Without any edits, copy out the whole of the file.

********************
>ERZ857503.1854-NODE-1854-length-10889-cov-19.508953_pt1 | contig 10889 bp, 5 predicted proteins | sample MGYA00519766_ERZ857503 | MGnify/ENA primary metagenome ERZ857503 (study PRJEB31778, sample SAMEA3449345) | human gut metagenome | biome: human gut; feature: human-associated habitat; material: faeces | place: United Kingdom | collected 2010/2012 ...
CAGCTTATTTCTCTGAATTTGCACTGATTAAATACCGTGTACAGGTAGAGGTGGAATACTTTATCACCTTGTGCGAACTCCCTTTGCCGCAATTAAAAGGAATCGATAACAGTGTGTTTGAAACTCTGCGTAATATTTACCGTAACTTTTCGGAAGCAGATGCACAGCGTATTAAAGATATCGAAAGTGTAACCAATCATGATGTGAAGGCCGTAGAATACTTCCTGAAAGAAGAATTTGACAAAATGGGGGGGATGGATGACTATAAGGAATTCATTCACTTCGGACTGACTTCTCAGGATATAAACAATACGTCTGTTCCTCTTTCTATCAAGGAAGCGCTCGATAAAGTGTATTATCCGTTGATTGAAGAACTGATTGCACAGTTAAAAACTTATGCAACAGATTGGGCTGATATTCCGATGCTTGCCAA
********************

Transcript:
>ERZ857503.1854-NODE-1854-length-10889-cov-19.508953_pt1 | contig 10889 bp, 5 predicted proteins | sample MGYA00519766_ERZ857503 | MGnify/ENA primary metagenome ERZ857503 (study PRJEB31778, sample SAMEA3449345) | human gut metagenome | biome: human gut; feature: human-associated habitat; material: faeces | place: United Kingdom | collected 2010/2012 ...
CAGCTTATTTCTCTGAATTTGCACTGATTAAATACCGTGTACAGGTAGAGGTGGAATACTTTATCACCTTGTGCGAACTCCCTTTGCCGCAATTAAAAGGAATCGATAACAGTGTGTTTGAAACTCTGCGTAATATTTACCGTAACTTTTCGGAAGCAGATGCACAGCGTATTAAAGATATCGAAAGTGTAACCAATCATGATGTGAAGGCCGTAGAATACTTCCTGAAAGAAGAATTTGACAAAATGGGGGGGATGGATGACTATAAGGAATTCATTCACTTCGGACTGACTTCTCAGGATATAAACAATACGTCTGTTCCTCTTTCTATCAAGGAAGCGCTCGATAAAGTGTATTATCCGTTGATTGAAGAACTGATTGCACAGTTAAAAACTTATGCAACAGATTGGGCTGATATTCCGATGCTTGCCAA